I was, for some years, a serial ripper-outer. It was in the days when the food section in newspapers was minor; a paragraph, possibly a line drawing and a good, usually un-fussy recipe that you may well make that night. And I did, supper cooked according to a column, the paper curling in the steam of it all. These torn strips, many the brilliant Lindsay Bareham writing in the Evening Standard, were as much a part of my cooking education as lessons from my mum, my cookbooks and Keith Floyd on the telly. Somewhere in one of the boxes in my parent’s garage – that I really need to deal with – is a fat bundle, by now yellowed, the paper clip probably sunk so deeply that its rusty mark is branded. Somewhere in that bundle are the recipes for white bean humus I made most weeks for about a year, tasty breaded lamb chops (if I remember correctly there were capers in the mix, which felt racy) and potato and herb soup.
The potato and herb soup was a recipe I ripped from a newspaper on a tube, probably on the circle line. I followed the recipe in the kitchen of my flat on Paddington street, which means it was 1998 or 99 and I’d recently left Drama school with swagger and dread. I can’t remember what had gone on that day, but it required the comforting embrace and soporific effects of something warm and savory – and plenty of it – eaten with a spoon. I will have bought the herbs from one of the middle eastern shops on Chiltern street, cursed the kitchen door that opened inwards in front of the fridge several times during the cooking, and eaten the soup sitting on the rug because I didn’t have a table. My shoulders dropped and my stomach unraveled, the torn strip won a place under a fridge magnet until I moved.
I still turn to potato soup, often. Actually these days it is usually pasta e patate, which is best described as a simple potato soup in which you cook a pasta, a minestra to be eaten with a spoon. This is the ideal recipe for an old style recipe column, the this is what you should have for super sort: take an onion, a carrot, a rib of celery, a bay leaf and a couple of potatoes, chop and sweat the lot gently in olive oil, add water and simmer, add pasta and simmer more, tweak with salt, pepper and grated pecorino. I am tempted to say this soup is a sum far greater than its parts, but that makes it sound grand and it isn’t. It is neat though, the potato collapsing into a starchy, almost silky stock in which you cook the pasta, the starch of which thickens everything further. Thickens, but not too much, after all this is all about eating with a spoon. My shoulders drop and stomach unravels at the very thought of this.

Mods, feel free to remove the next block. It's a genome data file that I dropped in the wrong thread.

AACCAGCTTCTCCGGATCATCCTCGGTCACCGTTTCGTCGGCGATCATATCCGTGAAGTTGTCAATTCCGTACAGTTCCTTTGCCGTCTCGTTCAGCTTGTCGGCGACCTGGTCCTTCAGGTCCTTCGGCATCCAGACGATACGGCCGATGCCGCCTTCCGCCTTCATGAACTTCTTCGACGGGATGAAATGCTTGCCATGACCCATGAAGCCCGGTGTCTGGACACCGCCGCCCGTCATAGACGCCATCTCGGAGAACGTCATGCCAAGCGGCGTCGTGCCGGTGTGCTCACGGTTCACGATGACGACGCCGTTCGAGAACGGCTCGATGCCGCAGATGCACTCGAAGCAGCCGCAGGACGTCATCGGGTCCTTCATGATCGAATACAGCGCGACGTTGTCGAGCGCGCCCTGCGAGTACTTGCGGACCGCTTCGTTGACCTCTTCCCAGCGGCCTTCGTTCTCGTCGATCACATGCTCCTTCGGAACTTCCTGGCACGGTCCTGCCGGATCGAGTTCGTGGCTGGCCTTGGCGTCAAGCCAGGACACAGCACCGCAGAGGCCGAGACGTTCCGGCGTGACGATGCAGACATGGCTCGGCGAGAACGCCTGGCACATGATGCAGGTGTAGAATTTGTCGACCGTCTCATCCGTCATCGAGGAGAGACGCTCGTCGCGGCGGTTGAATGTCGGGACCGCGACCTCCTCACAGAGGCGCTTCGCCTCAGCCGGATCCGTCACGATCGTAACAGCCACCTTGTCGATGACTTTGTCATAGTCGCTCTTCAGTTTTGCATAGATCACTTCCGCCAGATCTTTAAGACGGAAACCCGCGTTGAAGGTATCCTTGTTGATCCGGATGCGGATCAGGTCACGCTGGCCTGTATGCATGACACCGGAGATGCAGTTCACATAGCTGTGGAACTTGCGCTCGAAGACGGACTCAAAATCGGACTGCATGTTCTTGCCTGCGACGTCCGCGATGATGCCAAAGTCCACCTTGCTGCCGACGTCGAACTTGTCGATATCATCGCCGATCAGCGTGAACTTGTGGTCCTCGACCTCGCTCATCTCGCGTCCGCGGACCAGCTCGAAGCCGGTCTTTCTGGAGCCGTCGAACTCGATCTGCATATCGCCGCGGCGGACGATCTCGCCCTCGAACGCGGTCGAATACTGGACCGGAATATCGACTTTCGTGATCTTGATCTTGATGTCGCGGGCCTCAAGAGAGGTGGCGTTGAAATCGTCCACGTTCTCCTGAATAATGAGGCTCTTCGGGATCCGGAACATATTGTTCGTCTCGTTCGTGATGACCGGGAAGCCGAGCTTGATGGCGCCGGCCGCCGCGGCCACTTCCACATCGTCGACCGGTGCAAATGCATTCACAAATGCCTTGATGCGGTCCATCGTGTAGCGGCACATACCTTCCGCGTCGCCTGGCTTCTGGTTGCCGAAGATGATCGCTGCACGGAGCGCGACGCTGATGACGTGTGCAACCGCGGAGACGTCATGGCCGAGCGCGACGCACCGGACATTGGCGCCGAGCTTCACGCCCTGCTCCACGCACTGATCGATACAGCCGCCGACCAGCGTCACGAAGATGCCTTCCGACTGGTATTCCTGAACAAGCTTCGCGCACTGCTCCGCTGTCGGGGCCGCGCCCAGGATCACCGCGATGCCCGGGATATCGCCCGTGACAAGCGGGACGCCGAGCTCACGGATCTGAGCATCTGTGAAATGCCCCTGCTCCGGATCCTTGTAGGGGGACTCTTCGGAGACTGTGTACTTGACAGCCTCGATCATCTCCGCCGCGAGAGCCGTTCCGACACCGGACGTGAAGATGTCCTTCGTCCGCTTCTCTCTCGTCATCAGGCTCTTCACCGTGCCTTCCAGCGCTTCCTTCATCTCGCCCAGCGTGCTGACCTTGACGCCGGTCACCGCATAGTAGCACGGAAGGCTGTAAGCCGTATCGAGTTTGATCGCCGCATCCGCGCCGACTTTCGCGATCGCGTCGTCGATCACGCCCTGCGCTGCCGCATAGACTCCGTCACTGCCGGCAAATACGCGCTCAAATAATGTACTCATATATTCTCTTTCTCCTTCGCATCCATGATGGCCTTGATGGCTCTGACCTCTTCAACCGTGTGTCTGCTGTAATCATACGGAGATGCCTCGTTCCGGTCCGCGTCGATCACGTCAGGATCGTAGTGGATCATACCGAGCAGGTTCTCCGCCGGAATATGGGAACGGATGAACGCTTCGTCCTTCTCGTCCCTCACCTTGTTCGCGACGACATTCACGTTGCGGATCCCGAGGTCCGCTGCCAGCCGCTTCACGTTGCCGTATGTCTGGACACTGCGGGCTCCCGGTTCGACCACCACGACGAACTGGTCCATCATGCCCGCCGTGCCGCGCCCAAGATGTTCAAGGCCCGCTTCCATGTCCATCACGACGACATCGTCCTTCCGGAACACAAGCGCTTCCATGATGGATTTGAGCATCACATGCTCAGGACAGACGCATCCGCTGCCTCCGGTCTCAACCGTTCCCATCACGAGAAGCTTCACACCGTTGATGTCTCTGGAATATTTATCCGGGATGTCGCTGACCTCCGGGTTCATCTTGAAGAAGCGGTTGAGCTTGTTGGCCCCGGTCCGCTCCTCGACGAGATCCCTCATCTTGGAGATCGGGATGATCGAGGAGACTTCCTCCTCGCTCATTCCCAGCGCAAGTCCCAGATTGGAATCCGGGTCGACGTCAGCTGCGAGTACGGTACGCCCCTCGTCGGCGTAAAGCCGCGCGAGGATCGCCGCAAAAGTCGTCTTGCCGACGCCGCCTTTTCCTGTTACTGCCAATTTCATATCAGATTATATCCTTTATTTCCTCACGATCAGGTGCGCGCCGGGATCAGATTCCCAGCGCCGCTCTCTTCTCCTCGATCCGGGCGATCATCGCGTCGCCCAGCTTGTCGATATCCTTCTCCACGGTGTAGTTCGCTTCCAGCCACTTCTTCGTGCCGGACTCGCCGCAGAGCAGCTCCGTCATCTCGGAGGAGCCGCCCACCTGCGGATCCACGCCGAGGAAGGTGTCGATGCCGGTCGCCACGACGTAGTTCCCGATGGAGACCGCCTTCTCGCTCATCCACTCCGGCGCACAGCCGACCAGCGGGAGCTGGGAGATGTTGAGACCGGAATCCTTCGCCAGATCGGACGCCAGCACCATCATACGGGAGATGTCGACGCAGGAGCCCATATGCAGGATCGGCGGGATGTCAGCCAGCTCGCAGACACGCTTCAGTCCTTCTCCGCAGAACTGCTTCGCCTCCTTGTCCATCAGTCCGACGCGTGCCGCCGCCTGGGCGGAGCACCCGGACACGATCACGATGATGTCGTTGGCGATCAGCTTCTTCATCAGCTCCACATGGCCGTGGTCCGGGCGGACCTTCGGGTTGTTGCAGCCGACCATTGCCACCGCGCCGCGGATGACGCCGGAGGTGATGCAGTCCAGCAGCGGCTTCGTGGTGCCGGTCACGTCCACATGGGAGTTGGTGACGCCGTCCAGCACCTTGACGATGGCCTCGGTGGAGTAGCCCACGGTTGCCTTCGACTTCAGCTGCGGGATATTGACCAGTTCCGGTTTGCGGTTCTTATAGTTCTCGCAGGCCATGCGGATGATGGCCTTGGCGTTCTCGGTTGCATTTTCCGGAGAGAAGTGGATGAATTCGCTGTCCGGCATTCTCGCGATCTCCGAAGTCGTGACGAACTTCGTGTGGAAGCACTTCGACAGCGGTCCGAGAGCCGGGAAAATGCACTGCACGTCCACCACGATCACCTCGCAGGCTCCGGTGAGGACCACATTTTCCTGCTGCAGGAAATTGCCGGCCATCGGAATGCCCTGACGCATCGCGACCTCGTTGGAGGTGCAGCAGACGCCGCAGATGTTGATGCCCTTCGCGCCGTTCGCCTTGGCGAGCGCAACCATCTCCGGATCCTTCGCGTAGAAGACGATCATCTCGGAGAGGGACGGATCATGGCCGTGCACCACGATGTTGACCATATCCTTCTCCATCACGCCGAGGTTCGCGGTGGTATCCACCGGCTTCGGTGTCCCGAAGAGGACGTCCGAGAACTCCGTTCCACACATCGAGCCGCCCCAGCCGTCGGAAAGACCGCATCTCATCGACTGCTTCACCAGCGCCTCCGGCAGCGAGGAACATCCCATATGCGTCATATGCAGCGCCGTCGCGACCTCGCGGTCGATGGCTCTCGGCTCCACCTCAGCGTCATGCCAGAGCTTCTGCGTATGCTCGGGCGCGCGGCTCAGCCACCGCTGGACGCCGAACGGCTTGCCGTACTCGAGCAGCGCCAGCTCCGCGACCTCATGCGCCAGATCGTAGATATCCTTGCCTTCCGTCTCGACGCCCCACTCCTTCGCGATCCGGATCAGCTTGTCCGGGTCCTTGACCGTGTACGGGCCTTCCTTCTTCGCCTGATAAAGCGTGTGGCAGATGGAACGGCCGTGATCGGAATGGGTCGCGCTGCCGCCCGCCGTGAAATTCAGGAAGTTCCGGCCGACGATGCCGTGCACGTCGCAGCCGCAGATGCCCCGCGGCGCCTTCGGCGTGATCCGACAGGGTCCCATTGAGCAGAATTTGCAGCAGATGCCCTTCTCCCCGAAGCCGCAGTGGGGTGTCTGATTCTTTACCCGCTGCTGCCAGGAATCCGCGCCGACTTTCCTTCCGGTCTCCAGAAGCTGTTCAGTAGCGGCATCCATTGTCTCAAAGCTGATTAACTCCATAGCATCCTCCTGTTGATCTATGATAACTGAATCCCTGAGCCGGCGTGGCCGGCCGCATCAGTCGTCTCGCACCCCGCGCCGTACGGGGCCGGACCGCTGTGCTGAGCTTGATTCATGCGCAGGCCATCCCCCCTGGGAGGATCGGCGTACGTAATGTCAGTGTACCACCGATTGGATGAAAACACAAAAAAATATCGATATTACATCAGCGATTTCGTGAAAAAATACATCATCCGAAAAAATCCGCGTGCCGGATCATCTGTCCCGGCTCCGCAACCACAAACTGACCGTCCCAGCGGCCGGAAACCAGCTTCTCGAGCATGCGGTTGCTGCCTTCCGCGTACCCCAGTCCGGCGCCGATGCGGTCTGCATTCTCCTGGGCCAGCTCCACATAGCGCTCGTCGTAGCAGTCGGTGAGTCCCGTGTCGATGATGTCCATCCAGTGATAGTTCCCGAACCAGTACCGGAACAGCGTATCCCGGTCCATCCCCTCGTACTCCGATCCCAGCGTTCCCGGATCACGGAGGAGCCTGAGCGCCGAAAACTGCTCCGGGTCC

pasta e patate
You could of course add pancetta or use stock of some kind if you really want.
enough for two
- an onion
- a rib of celery
- a medium carrot
- a bay leaf
- a big potato
- olive oil
- 100 g pasta (short or broken spaghetti)
- salt, pepper and pecorino
Peel the onion and carrot and then dice along with the celery. Peel and cut the potato into chunks. Warm some olive oil in a heavy based pan over a medium low heat, then fry the onion, carrot and celery (along with a pinch of salt) until soft and translucent. Add the bay leaf and the potatoes, stir and then fry for a couple of minutes more. Add a liter of water and another pinch of salt, bring to a lively simmer and the reduce to a gentle simmer for 15 mins or until the potato is soft – you can break it up sightly with back of a wood spoon. Add the pasta, raise the heat slightly and cook for another 10 minutes or so or until the pasta is cooked, stirring and adding a little more water if it looks to be getting too thick. Taste for salt and grind over some black pepper. Serve immediately with some grated pecorino stirred in if you like.